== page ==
1) Rosco's Big Dog, Hartford, Conn. A great German style dog that is slow cooked on a griddle and served on a split New England style bun. I promised the owner that I wouldn't divulge the brand used on a public forum, but it is from Jersey. I have access to it where I live, but nowhere near me does any hot dog joint use this particular dog. Rosco's dog is a nice big size, 4 or 5 to a lb. As good a dog as you will find anywhere. I know we're talking hot dogs, but this one is as close to deserving of the label "gourmet" as any frankfurter.
2) Syd's, Union, N.J. The best example of a kosher style all beef dog that I've had. A natural casing (as are all of the dogs except Charlies) 5 to a lb footlong with a perfect blend of spices. Just delicious. From Best Provisions in Newark, N.J. This is one of the dogs that I cook at home. I cook it like Syd's; simmerred in water, than charbroiled. The Star Ledger's pick as best in Jersey.
3) Charlies Italian Hot Dogs, Kenilworth, N.J. Probably my favorite thing in the world to eat. It is a meal in itself, but more of a sandwich than a hot dog. Invented in, and unique to Jersey. Deep fried beef dogs (Best's) placed in Pita like bread with peppers, onions, and potatoes. Also called a Newark style dog, after it's town of origin. Charlies makes the best example of this sandwich, better than Jimmy Buff's, Dickiee Dees, and the rest.
4) The Galloping Hill Inn, Union, N.J. A griddle cooked, German style dog. Also considered by many (N.J. Monthly) to be the best in Jersey. My favorite of this style in Jersey. (I like the dog at Rosco's better) They use a Grote & Weigle griddle frank from Conn. It has a different casing than the other Grote & Weigle franks that are used in Jersey and Conn. This results in a different amount of smoke getting through in the smoking process. The end product is slightly different and better than the dogs used by every other restaurant that uses the G&W griddle franks. Also a unique, harder football shaped bun.
5) Papaya King, New York, N.Y. A small (10 to a lb) all beef Sabrett dog slowly cooked on low heat (160 degrees). The quintessential New York dog. Cheap, spicy, and unique. For many people, Sabrett is the standard. Same dog used at Gray's and Katz's but it is fresher and cooked better at Papaya King..
6) Nathan's, Coney Island, N.Y. 8 to a lb all beef dog made for Nathan's by SMG Meats. There are many Nathan's, but none better than the original. Some use the same dog, cook it the same way (griddle) and are as good. Others use the cheaper, skinless version and cook it on the roller grill. Same style as Sabrett, but with a different spicing. Maybe the most venerable hot dog joint in America. Lives up to its reputation.
7) Super Duper Weenie, Fairfield, Conn. A quarter pound beef and pork dog from Miller's Provisions in Stratford. One dog that I will eat with toppings. I love the New Englander with mustard, sweet relish (homemade) and a strip of bacon right in the middle where the dog is split. Also cooked on the griddle, this dog has slightly less flavor than the Rosco's or Galloping Hill Inn dog in order to blend in well with the homemade toppings. But it's also flavorful enough to be enjoyed with just a little bit of mustard. A great dog.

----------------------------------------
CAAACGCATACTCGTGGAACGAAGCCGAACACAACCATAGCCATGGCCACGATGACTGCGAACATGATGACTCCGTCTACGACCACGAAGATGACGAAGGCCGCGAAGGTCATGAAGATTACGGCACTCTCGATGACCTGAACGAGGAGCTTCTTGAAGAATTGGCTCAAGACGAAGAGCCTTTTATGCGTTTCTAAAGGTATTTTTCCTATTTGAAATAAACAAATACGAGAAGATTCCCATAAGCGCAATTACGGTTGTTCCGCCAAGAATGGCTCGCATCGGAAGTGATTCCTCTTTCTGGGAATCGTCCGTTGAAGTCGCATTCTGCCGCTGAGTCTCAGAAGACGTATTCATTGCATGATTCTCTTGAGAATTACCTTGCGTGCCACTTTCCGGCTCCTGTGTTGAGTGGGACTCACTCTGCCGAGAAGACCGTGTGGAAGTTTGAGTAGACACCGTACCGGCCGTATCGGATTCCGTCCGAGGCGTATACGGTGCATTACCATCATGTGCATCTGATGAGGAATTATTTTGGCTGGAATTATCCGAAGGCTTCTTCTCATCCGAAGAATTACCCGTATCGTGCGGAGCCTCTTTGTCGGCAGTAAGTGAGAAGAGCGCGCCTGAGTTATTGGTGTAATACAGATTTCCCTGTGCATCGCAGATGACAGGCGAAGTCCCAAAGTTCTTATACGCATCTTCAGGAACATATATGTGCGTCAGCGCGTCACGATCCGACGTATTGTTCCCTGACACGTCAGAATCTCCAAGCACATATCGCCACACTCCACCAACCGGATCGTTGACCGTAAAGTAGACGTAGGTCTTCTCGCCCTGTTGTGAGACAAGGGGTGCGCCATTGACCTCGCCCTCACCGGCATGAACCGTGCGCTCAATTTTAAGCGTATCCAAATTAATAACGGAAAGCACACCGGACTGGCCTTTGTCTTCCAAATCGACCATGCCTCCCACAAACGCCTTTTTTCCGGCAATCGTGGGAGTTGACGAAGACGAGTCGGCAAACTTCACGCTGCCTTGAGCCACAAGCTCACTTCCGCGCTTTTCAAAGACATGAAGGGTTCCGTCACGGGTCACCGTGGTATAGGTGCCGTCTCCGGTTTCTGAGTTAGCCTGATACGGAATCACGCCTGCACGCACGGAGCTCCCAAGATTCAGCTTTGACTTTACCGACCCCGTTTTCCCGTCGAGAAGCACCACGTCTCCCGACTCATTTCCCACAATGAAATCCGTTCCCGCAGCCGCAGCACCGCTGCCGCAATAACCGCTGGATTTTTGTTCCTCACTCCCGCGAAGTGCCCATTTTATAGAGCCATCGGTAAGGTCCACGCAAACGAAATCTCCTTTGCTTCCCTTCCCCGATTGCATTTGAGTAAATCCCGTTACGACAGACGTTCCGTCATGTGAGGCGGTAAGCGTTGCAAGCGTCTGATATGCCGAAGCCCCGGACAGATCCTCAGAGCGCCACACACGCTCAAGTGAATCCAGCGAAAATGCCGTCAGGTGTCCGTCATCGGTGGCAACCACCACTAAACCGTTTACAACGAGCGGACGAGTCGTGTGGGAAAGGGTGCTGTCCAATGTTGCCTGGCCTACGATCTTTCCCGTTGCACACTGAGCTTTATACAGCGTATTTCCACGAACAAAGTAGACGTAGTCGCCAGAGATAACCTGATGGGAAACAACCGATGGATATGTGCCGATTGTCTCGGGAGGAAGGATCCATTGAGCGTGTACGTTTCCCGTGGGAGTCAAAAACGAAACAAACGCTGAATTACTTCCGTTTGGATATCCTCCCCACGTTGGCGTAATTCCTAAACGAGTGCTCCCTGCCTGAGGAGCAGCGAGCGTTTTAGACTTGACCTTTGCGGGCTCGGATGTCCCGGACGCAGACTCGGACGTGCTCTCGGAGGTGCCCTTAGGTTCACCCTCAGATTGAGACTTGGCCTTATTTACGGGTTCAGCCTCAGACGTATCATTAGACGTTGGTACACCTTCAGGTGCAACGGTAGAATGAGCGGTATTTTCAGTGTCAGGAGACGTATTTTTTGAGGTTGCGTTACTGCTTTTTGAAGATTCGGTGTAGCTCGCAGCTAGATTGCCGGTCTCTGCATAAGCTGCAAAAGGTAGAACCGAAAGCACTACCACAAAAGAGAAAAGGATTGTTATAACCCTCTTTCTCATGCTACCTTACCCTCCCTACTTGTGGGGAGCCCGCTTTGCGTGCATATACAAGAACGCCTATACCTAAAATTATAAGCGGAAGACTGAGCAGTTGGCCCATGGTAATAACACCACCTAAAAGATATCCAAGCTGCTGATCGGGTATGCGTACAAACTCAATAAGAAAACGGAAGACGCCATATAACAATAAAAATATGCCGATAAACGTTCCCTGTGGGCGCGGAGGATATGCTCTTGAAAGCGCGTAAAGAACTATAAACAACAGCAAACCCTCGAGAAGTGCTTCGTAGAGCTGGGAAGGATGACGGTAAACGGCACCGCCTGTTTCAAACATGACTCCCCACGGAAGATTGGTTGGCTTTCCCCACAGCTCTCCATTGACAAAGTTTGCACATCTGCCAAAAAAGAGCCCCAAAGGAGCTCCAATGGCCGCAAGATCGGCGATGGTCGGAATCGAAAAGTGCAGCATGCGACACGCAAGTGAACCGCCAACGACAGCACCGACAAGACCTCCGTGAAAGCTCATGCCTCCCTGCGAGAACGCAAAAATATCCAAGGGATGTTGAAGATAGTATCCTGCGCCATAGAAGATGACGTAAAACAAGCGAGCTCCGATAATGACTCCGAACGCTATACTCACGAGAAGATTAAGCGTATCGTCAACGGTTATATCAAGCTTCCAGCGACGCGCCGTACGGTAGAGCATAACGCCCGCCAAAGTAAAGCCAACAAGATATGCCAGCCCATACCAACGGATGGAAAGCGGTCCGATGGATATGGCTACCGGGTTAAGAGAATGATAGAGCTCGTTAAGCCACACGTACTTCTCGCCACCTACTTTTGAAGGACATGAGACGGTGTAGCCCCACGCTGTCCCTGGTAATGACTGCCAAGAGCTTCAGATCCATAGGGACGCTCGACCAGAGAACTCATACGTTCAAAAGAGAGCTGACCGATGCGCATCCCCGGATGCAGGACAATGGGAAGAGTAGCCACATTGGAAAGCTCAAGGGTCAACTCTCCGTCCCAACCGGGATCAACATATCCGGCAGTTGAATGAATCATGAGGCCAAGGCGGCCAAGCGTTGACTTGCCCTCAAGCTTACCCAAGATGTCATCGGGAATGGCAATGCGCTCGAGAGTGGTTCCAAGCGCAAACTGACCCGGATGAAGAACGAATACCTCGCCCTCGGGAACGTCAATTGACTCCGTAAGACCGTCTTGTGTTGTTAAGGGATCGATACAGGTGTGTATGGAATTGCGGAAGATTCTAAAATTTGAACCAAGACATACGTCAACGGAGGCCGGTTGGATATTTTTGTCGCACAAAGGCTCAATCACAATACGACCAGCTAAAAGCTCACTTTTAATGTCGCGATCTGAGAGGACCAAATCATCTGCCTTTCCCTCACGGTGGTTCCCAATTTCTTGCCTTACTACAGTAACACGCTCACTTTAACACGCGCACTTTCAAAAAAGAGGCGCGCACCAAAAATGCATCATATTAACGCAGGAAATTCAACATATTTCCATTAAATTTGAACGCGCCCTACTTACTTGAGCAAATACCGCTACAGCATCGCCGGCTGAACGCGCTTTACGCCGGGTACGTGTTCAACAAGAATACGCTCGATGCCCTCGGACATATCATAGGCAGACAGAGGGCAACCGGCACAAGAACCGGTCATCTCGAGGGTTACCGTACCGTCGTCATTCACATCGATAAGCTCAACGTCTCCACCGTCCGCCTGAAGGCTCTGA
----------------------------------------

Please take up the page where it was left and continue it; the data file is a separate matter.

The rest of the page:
8) Rutt's Hut, Clifton, N.J. This is the best deep fried dog in existence. Pork and beef, and made especially to withstand the high temperature of the heating oil, this dog plumps up and rips; hence the ripper. Great plain, which is how I had it for a few years until I tried their fantastic homemade relish. Sorry I waited. The single best hot dog condiment. This dog used to be my favorite, but now I think I prefer the taste that griddle frying imparts. This dog is one of the most unique in flavor and texture. There seems to be no middle ground here. You either love it or hate it. I, and most others love it.
9) The Hot Grill, Pink's, or Lafayette Coney Island. All three make chili dogs. In Jersey (Hot Grill) it's called a Texas Weiner. In Michigan (Lafayette Coney Island) it's called a Coney. In LA (Pink's) it's called a chili dog. I haven't tried the last 2, but feel that they should be included because of their regional popularity. The Hot Grill uses a mild tasting beef and pork dog made by Sabrett that complements their flavorfull chili sauce. This is the best example of North Jersey Texas Weiner sauce that I've sampled. Thin and spicy with cloves, coriander and other spices, this chili is shipped all over the country and even into other countries. The Hot Grill may sell more hot dogs than any other place in New Jersey.
10) Superdawg, Chicago, Ill. I included a Chicago style dog even though it's not one of my favorite types of hot dogs. I have had an authentic one (according to the Chicago Tribune) in New York at Danny Meyers stand in Madison Park. The Vienna frank was ok, but a little milder than what I like in an all beef dog. I had a Chicago dog and one with just the Vienna frank and mustard. I preferred the one with just mustard. It wasn't buried under all of the toppings. The other ingredients clashed with the dog and overpowered it, especially the sports peppers. But that's just my opinion. Chicagoans and others love this dog. And there's a lot to be said for a town that has more hot dog joints than Burger King, Wendy's, and McDonald's combined. I would go for the char dogs and spicier polish sausages. I picked Superdawg because I prefer the frank they use (Sinai 48) to the more common (and popular) Vienna Frank. Plus, I like the addition of a pickled green tomato (unique to Superdawg) if you're gonna have a lot of toppings.
Thanks for indulging me. I'd love to hear your opinions.